Getting the Lead Out of Georgia’s Schools

Have you ever turned on the tap at the sink and not had water come out? It’s a true feeling of powerlessness. You might have the resources to make do without water for a few hours or a maybe even a day, but many people living in urban and rural parts of the Chattahoochee River basin have lived without water for much longer, sometimes years - until they found help. Access to safe drinking water is not a given. In the state of Georgia, there are three programs that help qualified residents gain or sustain access to safe drinking [...]

By |January 10th, 2022|Categories: Blog|0 Comments

Where we come from: A look at the Chattahoochee River and Native American History

Just as the word “Chattahoochee” originates from the Creek/Muskogee word meaning painted rock, the resource we know as the Chattahoochee River today was first significant to many indigenous Americans tribes. In recognition of National Native American Heritage Month, here are some sites along the Chattahoochee River that pay tribute to the rich traditions of indigenous cultures. Nacoochee Indian Mound Heading into Helen, Georgia from the east, it’s hard to miss Nacoochee Indian Mound, which sits just a few miles away from the Chattahoochee River. The Indian mound dates back more than 1000 years, [...]

By |November 19th, 2021|Categories: Blog|Tags: , , , , |0 Comments

US Census Emphasizes Chattahoochee River’s Value

A lot of conversation about Georgia’s growing population has focused on what the change will mean for “redistricting,” or how boundary lines will change future elections and political races. The population changes also have implications for Georgia’s water resources, which we all have an obligation to use wisely and responsibly. The 2020 US Census tells us that about half of Georgia’s new population depends on the Chattahoochee River, Lake Lanier, West Point Lake, and Lake Oliver for drinking water. For the sake of round numbers, between US Census years 2010 and 2020, the entire state of Georgia gained an [...]

By |October 5th, 2021|Categories: Blog|Tags: , , , , |0 Comments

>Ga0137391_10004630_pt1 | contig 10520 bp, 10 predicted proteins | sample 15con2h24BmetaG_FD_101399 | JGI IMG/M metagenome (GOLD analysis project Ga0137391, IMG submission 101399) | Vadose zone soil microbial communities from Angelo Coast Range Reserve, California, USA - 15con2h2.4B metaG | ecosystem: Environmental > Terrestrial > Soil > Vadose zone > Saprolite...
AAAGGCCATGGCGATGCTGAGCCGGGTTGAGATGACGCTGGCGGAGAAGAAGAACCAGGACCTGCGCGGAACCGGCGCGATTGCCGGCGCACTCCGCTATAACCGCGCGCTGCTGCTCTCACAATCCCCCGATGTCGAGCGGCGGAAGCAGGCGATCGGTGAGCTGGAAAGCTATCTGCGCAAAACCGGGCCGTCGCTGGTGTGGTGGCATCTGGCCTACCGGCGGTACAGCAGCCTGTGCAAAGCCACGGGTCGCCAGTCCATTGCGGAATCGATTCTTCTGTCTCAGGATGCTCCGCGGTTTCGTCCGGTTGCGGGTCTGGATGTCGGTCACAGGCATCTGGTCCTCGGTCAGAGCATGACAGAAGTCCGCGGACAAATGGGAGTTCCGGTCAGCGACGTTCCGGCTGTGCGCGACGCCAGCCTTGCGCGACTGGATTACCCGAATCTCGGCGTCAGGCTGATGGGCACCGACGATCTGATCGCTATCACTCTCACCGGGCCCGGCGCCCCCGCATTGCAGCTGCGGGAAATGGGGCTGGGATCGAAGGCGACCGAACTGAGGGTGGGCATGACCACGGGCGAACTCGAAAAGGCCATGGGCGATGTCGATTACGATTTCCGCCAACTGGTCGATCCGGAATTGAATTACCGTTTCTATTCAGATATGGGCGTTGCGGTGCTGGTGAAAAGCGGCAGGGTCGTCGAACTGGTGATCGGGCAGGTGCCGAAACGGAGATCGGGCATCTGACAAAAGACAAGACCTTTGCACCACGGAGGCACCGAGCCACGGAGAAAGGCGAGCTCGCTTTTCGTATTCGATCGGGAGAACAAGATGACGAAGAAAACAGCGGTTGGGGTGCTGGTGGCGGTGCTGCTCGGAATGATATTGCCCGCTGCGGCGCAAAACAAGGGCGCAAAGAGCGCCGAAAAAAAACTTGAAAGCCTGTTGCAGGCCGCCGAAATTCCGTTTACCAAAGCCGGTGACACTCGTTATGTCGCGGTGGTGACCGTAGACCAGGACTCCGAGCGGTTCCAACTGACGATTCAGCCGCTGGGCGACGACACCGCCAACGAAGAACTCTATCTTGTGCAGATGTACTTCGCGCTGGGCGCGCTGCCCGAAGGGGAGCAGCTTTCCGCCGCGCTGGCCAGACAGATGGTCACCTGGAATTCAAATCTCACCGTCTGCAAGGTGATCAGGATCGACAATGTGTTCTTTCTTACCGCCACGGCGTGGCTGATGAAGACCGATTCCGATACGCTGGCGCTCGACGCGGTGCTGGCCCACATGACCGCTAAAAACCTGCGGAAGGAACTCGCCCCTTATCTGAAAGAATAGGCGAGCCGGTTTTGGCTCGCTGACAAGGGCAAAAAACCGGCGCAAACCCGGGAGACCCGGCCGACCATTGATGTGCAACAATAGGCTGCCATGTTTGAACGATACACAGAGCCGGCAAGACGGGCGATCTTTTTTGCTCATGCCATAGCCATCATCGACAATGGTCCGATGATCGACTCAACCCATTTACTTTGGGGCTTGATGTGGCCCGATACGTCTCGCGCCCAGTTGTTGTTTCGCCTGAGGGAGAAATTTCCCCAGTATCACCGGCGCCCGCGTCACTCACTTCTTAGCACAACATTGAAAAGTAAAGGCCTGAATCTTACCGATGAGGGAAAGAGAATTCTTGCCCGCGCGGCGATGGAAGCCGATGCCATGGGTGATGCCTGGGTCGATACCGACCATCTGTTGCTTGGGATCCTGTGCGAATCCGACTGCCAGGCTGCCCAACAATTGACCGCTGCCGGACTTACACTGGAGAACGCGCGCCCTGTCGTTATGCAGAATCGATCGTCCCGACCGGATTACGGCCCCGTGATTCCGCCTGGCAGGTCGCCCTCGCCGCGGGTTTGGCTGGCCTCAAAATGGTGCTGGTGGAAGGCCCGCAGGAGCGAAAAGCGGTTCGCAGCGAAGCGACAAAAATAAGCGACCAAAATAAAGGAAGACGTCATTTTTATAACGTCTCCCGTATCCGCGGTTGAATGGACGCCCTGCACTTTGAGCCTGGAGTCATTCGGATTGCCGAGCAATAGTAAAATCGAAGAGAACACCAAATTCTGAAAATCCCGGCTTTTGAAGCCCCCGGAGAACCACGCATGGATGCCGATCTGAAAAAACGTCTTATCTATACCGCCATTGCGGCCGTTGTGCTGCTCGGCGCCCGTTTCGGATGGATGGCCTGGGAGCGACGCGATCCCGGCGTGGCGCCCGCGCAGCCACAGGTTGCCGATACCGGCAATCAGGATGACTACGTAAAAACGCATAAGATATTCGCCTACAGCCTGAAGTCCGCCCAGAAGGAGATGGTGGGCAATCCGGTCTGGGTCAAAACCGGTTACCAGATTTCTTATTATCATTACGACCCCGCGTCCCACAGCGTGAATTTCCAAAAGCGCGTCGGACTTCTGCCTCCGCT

BacteriALERT program celebrates 20 years

BacteriAlert is a one of a kind, real-time bacteria monitoring program operated as a partnership between CRK, U.S. Geological Survey (USGS), and the National Parks Service (NPS). Together, we have now been collecting data from the Chattahoochee River for past 20 years. In that time, researchers have noticed a dependable pattern in the data - when it rains, stormwater washes pollutants into the river and bacteria levels rise. These spikes of bacteria can put people that recreate in the river at risk of getting sick. Traditional tests for the bacteria levels have a turnaround time of 18-24 hours – [...]

By |September 3rd, 2021|Categories: Blog|Tags: , , , |0 Comments

Georgia’s “Obligation” in the Water Wars

On April 1, 2021, another chapter in the long running “water wars” concluded after eight years and tens of millions of dollars spent. The U.S. Supreme Court ruled in a 9-0 opinion that Florida failed to make a compelling legal argument or provide sufficient evidence that Georgia uses too much of the Chattahoochee and Flint rivers’ water. The court did not agree that any harm to the Sunshine State’s oyster population could be traced to the Peach State’s water use. Georgia’s ‘win’ in this legal round comes with two important lessons from the Florida v. Georgia opinion. First, the [...]

By |September 3rd, 2021|Categories: Blog|0 Comments

Pressing for Improvements in Columbus Combined Sewer Treatment

The Chattahoochee River has experienced remarkable change since the turn of the century. Because of significant improvements in water quality as cities like Atlanta invested billions to upgrade sewer collection and treatment systems in the river upstream, downstream communities including Columbus enjoy this reinvigorated resource. The improved water quality, dam removals, and a highly successful whitewater course and RiverWalk promenade have all changed the way people use and enjoy the Chattahoochee River in Columbus. Each month, there are thousands of people fishing, rafting, and kayaking in the river in downtown Columbus. But an aging wastewater treatment system poses a [...]

By |September 3rd, 2021|Categories: Blog|Tags: , , |0 Comments